Dressing like Steve Jobs, she spoke as if saving the world. No wonder rich men fell at their feet and investors could hardly wait to give their money. With Elizabeth Holmes & # 39; company Theranos, however, there was only one problem: it was all a lie.
New HBO Documentary The Inventor: In Silicon Valley, the rise and fall of Theranos, a startup that promises a miracle, has turned out to be a blood test that turned out to be billions of dollars worth of fraud. At first glance, this film might be like the recently released series ofwhich has encouraged us to point to rich people who have outrageously betrayed. But The Inventor, premiered in Sundance (1[ads1]9459006) in January 1945 and aired on HBO on March 18, explores why this weird true story is more than a case of Silicon Valley's malaise.
The inventor is headed by Oscar. Documentary filmmaker Alex Gibney, who starred in films such as The Smartest Guys in the Room, Taxi in the Dark Side and Going Clear, and formerly directed at Enron, Wikileaks and the Church of Scientology. His documentaries often deal with entrenched, intertwined influence and abuse of power, which is fueled by huge amounts of money. At first glance, the story of a Callow entrepreneur may seem like a contrast, but the documentary shows how Theranos and Silicon Valley are built on foundations of power, money, and privilege, no matter how much they protest.
Elizabeth Holmes set out in Stanford to found Theranos, inspired by the desire to help people like a cancer-stricken uncle. By combining the terms "therapy" and "diagnosis" she founded a company with the intention of revolutionizing phlebotomy and replacing extensive and expensive blood tests with a machine that could sense diseases from a drop of blood. And she was not deterred by little things, as it was impossible.
Holmes and his business partner Sunny Balwani continued to make grandiose claims – including fake demos for investors – while even their own employees and engineers told them their vision could not be realized. It was not a lie, it was just that the technology had to catch up on the dream. A lie was renamed a vision.
The documentary reveals how her vision deceived high-profile investors, journalists and cheerleaders and highlights the importance of stories in the calculating business world as well. "Stories have emotions," explains behavioral economist Dan Ariely, "and the data is not."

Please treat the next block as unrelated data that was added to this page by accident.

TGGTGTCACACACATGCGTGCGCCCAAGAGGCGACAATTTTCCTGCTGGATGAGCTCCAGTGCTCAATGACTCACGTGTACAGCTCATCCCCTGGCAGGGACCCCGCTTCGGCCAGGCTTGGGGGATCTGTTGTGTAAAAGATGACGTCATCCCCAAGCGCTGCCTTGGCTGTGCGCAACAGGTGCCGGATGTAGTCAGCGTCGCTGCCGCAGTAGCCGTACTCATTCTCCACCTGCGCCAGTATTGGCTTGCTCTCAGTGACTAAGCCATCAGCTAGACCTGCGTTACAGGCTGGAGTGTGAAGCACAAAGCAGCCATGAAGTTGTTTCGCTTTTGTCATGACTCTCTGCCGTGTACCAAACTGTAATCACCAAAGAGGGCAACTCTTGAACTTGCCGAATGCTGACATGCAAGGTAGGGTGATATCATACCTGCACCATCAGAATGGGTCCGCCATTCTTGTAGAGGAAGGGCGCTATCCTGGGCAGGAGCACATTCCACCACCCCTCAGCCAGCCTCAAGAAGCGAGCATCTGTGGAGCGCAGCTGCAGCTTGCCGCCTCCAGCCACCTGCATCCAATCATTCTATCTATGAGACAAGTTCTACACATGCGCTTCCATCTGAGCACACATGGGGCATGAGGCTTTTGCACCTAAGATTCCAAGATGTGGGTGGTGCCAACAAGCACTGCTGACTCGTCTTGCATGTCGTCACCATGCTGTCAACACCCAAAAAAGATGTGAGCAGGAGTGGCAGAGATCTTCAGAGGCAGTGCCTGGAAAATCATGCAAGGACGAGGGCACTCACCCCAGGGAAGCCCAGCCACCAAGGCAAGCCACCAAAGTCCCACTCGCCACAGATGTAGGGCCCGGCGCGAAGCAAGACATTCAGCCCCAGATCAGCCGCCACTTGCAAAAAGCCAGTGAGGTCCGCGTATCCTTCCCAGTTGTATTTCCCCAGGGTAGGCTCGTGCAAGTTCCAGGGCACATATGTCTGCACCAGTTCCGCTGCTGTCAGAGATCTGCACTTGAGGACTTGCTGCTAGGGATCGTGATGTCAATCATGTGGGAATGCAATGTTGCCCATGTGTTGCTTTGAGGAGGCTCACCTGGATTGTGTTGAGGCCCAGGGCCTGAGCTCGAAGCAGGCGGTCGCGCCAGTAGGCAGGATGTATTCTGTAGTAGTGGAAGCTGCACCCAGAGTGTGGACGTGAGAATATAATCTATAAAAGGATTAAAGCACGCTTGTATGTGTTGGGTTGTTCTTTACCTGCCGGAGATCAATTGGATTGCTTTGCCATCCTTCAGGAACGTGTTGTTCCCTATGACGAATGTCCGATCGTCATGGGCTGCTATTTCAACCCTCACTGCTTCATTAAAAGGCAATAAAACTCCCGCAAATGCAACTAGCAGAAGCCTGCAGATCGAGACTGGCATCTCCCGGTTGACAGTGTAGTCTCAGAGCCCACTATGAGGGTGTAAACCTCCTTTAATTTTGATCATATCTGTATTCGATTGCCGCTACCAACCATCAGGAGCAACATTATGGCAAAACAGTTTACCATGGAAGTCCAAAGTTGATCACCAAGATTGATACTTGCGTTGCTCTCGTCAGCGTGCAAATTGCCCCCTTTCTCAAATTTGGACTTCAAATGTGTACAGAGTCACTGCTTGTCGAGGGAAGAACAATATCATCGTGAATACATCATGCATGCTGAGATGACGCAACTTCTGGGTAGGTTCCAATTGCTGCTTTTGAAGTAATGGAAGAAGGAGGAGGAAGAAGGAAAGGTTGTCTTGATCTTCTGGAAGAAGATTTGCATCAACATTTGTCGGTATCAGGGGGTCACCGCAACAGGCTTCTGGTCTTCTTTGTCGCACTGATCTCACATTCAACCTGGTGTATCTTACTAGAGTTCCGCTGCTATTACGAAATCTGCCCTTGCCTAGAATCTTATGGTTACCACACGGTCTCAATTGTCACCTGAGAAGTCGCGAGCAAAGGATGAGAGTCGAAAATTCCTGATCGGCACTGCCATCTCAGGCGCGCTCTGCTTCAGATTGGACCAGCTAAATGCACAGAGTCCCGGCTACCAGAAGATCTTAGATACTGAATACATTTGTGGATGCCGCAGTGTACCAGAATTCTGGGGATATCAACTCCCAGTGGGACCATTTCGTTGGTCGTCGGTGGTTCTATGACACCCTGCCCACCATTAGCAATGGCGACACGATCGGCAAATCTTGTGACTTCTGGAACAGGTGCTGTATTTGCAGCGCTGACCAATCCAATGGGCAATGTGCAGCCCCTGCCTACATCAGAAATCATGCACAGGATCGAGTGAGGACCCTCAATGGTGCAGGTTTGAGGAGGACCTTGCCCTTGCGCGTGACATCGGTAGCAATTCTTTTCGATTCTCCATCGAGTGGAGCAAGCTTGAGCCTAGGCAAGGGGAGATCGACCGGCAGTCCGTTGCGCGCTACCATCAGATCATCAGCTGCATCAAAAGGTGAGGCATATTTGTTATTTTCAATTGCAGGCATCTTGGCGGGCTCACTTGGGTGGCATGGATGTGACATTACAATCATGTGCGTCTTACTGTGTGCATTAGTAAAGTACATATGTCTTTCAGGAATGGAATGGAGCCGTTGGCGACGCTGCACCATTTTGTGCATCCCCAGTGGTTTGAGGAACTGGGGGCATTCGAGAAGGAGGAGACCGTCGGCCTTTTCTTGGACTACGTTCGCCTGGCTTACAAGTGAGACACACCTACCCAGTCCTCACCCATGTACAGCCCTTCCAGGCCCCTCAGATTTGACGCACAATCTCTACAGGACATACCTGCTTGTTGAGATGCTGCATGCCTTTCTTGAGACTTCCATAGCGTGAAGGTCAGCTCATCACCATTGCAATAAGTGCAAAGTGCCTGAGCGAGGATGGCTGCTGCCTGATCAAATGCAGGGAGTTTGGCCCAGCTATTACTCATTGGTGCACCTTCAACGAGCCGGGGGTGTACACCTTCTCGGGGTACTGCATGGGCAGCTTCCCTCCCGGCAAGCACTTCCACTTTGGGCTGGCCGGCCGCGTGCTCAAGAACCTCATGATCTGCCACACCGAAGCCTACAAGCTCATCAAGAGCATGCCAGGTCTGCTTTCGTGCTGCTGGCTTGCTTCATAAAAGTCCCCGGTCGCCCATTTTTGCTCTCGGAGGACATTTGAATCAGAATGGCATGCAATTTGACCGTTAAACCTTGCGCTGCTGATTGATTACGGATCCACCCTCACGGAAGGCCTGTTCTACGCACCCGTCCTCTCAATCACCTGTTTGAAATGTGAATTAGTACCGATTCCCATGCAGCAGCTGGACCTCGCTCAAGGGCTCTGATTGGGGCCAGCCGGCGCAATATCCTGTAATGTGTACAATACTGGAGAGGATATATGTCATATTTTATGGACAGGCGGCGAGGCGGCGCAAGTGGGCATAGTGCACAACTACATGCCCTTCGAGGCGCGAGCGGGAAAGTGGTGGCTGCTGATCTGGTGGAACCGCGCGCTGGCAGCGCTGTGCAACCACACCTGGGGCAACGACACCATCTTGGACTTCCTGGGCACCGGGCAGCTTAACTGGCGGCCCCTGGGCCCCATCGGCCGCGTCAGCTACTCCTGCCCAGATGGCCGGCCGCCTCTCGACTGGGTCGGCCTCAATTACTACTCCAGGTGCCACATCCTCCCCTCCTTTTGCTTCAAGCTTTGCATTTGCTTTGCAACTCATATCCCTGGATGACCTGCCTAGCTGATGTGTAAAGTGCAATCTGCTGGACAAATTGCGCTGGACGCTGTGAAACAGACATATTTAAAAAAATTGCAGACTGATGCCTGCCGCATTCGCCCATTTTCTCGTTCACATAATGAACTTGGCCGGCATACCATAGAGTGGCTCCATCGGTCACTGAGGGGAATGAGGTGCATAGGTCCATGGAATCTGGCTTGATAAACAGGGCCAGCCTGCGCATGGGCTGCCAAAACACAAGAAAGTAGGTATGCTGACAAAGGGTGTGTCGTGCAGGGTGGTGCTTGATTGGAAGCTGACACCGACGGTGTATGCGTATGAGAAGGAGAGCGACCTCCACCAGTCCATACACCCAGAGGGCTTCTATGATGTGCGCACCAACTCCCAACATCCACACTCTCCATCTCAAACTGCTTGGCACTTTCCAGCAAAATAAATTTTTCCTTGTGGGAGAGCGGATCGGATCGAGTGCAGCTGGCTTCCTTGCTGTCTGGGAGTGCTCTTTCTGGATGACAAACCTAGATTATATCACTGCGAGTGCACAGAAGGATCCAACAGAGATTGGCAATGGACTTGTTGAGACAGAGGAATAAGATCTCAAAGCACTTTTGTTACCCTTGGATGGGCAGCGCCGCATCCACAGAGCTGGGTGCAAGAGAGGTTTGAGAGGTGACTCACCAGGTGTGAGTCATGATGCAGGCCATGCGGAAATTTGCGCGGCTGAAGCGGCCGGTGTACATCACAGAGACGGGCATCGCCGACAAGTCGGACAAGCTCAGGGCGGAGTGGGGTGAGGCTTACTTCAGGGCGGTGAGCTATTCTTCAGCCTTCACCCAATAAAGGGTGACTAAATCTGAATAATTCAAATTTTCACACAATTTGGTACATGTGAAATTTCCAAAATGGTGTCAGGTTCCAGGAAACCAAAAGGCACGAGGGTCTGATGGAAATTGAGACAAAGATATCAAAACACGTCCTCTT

The story of a Foundress determined to do good and the technological possibilities to support it was just too perfect to resist. From Larry Ellison, Rupert Murdoch, Henry Kissinger, to Bill Clinton, a rich cavalry of older men fell for it. And apparently for Holmes.
The backing of these powerful figures, including Betsy DeVos, legitimized Theranos. These titans of industry and government wanted to be part of the story. This shielded Holmes and Balwani from scrutiny by the press and regulators, but their luck could last only so long before they were exposed.
On the one hand, the history of Theranos is a delicious yarn. Who does not love to see liars and unlucky people get their gifts, or rich fools and their money shared publicly? But there is more to do than to immerse rich guys and Silicon Valley shower bags. The company's chief scientist, Ian Gibbons, has committed suicide because of the lies in Theranos. And real people were in danger when the company launched the product too soon.
The Theranos case exposes dangerous cracks in the founding of the modern economy, especially in the technology sector. Fittingly, the acclaimed Theranos all-in-one tester was named Edison. The documentary cites Edison as the first prominent businessman, a genius in marketing as well as technology. Edison knew how to tell a good story by choosing himself as the main character, and he promised more than he could deliver. He faked light bulb demonstrations for four years and pretended that the technology was working long before his engineering team figured out how it should actually be done.
Recalling the name of one of our most respected innovators, The Inventor takes a line through the Industrial Age to Silicon Valley's founding culture today, based on storytelling and perception as well as innovation. In addition to the thousands of patents by his name, Edison invented "forgery until you make it". A century later, Elizabeth Holmes refined his invention.
Silicon Valley's quick approach is one thing when creating an Emoji app. It's different when you talk about self-driving cars, medicine and health care that balance real life. In these cases of high commitment, care, safety and accountability are paramount. And these are things that are not necessarily paramount in startups.
When it comes to putting cars on public streets or telling people if they have cancer, the oft-cited Valley saying, "Moving fast and breaking things," is not the case. It does not seem to be such a good advice.
"No one questions their motives," says Dan Ariely of Holmes, describing Theranos' situation as "the story of how people were caught." Whatever their intentions, the effects of the fraud are not only felt in Silicon Valley.
The inventor is a cautionary tale for the way we view so-called visionaries who promise the world, from entrepreneurs to politicians. Silicon Valley may see itself as the heart of our culture, but it's pumping blood through veins and arteries that span the world – and it's not very good at diagnosing its own problems.
If you miss a dose of The Inventor, you'll be satisfied right away when you see rich guys look stupid. But it's the side effects we should worry about.